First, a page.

Take special care if you’re in a job that puts your arm or hand at risk of cuts or exposure to harsh substances. Examples include chef, gardener, doctor or surgeon, chemist or researcher, and florist. Protect your hands with gloves and minimize your risk of injury.
You’ll also need to take precautions if your job requires heavy use of your arm, hand, and/or upper body — including repetitive or intense lifting, reaching, pushing, or pulling. Some examples include daycare teacher, nurse’s aide, cleaner, mail or package delivery person, assembly line worker, construction worker, and waitress. These are professions where you’re not sitting at a desk or computer, but actively using your limb all day.
It’s critical to work with an experienced lymphedema therapist to strengthen the arm gradually and condition it for work-related tasks. Try not to go right back to heavy arm and upper body use within a few weeks after surgery. Every woman is different, but it can take anywhere from 6 weeks to 2 months to get the arm and upper body back in condition, says Nicole Stout, MPT, CLT-LANA, Senior Rehabilitative Services Practice Leader at Kaiser Permanente, Mid Atlantic Region.
In order to have that time, you may need to:
- Educate your employer about lymphedema and ask for a temporary change in role. Many people have never heard of lymphedema as a complication of breast cancer treatment. You may need to educate your employer about this, perhaps supported by a note from your doctor or therapist. Ask for temporary adjustments in your role until your therapist says it’s OK to return to your previous tasks. For example, if you’re a mail carrier, you might be able to take a desk job for a while. If you’re a daycare teacher working with babies or toddlers, ask the other teachers if they can handle all of the lifting for now — or try switching to a room with older children who don’t need to be carried.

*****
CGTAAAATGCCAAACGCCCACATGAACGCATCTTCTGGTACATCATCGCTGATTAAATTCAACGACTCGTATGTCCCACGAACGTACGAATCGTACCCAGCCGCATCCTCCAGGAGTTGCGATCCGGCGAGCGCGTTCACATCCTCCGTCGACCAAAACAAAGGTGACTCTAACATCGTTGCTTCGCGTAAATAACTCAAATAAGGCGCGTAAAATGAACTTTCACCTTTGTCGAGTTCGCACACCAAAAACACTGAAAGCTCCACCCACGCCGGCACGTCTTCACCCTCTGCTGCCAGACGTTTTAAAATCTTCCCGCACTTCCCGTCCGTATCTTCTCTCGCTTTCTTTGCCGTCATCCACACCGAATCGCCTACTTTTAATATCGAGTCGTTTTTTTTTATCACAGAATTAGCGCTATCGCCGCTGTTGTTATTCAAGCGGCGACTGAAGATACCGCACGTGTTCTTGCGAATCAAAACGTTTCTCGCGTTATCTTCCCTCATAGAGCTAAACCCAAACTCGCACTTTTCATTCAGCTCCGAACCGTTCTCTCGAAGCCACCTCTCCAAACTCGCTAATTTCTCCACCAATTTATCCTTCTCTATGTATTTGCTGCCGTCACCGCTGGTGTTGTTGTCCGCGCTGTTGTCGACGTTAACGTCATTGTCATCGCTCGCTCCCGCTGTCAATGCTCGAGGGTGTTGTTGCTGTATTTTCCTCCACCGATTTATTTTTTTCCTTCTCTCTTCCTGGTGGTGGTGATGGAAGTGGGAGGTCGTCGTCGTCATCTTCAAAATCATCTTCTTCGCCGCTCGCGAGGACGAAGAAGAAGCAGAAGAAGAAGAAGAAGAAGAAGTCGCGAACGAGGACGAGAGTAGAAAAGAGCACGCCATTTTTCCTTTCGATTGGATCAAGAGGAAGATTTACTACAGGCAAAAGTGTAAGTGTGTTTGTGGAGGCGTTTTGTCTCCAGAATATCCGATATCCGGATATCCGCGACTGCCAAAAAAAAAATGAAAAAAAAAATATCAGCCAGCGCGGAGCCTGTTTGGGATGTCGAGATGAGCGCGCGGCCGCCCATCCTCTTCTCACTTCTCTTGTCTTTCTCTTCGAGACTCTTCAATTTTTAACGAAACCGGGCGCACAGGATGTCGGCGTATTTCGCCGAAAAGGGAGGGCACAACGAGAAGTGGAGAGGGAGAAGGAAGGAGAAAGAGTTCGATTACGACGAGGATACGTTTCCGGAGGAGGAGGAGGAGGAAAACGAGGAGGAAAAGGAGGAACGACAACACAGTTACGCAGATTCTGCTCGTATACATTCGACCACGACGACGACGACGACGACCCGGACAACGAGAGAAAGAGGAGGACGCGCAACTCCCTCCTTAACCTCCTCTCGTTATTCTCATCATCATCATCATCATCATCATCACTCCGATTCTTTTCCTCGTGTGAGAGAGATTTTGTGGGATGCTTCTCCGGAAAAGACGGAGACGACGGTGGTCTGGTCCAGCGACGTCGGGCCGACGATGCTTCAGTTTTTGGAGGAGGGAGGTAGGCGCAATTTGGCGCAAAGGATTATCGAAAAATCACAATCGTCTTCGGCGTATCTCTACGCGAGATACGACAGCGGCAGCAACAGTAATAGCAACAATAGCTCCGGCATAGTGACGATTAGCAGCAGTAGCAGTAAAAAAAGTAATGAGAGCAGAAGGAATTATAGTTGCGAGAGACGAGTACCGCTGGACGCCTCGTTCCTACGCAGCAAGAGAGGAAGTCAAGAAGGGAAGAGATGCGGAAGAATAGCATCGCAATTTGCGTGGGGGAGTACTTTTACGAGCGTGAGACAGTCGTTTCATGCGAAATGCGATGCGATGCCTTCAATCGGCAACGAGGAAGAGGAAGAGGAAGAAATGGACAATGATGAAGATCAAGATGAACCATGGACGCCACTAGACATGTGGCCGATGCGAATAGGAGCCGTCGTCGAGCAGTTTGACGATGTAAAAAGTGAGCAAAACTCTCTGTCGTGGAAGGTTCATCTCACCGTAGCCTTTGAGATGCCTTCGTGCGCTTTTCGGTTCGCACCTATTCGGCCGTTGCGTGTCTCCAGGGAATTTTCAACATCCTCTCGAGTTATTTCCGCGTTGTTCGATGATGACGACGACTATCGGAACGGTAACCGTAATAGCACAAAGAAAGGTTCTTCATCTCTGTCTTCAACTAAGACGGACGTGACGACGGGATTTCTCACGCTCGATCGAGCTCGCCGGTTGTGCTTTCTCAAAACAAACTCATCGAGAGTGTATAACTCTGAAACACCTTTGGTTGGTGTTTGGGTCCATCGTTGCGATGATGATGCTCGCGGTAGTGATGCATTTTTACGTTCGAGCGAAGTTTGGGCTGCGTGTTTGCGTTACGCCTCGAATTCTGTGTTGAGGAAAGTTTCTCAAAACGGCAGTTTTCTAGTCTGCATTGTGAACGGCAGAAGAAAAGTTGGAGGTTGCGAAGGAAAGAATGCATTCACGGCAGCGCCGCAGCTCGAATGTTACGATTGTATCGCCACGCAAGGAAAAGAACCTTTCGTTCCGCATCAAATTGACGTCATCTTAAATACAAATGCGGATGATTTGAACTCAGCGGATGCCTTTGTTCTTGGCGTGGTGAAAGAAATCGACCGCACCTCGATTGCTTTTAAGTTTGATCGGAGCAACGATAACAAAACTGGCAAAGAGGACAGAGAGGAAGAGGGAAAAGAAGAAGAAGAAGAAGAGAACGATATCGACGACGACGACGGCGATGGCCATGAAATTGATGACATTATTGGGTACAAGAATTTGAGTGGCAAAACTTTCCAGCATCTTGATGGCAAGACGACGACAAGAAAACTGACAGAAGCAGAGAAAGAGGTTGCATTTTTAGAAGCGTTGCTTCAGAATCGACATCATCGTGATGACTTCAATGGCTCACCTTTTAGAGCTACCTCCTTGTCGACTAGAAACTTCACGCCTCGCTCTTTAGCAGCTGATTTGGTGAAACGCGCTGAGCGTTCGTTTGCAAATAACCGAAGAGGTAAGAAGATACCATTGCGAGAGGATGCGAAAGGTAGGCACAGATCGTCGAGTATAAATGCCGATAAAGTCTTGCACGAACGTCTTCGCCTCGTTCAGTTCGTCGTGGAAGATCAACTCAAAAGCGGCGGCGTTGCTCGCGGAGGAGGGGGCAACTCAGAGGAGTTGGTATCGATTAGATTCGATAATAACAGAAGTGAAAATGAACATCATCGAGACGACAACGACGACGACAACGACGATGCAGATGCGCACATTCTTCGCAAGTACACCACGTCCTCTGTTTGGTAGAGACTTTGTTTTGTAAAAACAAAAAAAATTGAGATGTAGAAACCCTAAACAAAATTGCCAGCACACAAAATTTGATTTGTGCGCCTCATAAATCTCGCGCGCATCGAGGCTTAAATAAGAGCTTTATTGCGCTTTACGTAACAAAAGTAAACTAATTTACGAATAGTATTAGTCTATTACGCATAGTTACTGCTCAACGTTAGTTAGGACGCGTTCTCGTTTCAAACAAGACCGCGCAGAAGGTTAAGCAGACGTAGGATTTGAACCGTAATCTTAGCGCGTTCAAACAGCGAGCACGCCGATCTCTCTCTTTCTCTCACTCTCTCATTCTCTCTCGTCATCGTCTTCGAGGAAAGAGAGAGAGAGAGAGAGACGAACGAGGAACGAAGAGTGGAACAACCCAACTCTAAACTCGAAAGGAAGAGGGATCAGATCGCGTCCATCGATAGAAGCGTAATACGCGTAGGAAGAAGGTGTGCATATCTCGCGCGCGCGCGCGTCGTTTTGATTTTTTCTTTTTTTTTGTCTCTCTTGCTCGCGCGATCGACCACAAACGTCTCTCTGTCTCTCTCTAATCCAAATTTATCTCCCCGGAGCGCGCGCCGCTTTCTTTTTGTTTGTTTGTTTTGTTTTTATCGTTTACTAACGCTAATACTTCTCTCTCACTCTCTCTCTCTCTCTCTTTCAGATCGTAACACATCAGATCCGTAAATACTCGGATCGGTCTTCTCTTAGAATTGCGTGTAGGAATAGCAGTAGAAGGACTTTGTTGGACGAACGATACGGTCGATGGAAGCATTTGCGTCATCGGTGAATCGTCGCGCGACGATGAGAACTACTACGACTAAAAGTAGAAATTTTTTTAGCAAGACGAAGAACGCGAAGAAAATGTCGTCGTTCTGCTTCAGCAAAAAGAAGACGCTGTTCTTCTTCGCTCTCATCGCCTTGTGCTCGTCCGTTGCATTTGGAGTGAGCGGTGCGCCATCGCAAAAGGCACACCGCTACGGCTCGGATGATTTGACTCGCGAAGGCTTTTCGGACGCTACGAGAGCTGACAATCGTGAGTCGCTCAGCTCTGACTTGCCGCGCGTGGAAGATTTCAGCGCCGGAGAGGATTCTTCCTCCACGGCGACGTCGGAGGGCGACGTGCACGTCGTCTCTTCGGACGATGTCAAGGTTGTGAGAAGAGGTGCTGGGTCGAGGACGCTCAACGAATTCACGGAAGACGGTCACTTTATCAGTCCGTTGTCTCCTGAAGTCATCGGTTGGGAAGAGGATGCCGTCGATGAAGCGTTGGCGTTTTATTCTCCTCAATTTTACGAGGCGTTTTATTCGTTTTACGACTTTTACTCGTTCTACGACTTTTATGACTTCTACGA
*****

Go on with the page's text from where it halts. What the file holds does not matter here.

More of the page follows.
- Investigate whether a work leave may be possible thanks to short-term disability insurance, if you have it or your employer provides it, or the Family Medical Leave Act. Either may be an option for taking time off so you can focus on conditioning your arm and upper body.
When you return to work, your therapist might recommend wearing a compression sleeve or garment as a precaution. He or she will consider your daily work tasks in addition to other risk factors you have for developing lymphedema. If you do start wearing a sleeve to work, you may find that your colleagues are curious about it. You might want to prepare a set answer you can use to respond to their questions.
To learn more about employment and treatment issues, visit our section on Breast Cancer and Your Job. This section also will be helpful if you already have lymphedema and need to take time off from work for treatment. At least initially, treatment for lymphedema can be time-consuming, requiring frequent visits to your lymphedema therapist to bring symptoms under control. Talk to your employer and co-workers about your condition and why you need to take time off during the day. You’ll need to ease up on tasks that involve the arm and upper body until you get your symptoms under control. Your therapist can help you figure out what’s safe.
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